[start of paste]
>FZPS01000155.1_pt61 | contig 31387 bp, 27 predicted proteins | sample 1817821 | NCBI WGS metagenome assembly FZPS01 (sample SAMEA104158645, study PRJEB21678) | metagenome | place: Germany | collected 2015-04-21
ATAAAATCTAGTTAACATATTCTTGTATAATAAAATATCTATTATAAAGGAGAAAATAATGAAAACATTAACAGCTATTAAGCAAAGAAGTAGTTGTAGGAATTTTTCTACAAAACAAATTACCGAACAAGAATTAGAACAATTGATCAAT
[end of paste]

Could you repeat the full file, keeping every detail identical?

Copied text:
>FZPS01000155.1_pt61 | contig 31387 bp, 27 predicted proteins | sample 1817821 | NCBI WGS metagenome assembly FZPS01 (sample SAMEA104158645, study PRJEB21678) | metagenome | place: Germany | collected 2015-04-21
ATAAAATCTAGTTAACATATTCTTGTATAATAAAATATCTATTATAAAGGAGAAAATAATGAAAACATTAACAGCTATTAAGCAAAGAAGTAGTTGTAGGAATTTTTCTACAAAACAAATTACCGAACAAGAATTAGAACAATTGATCAAT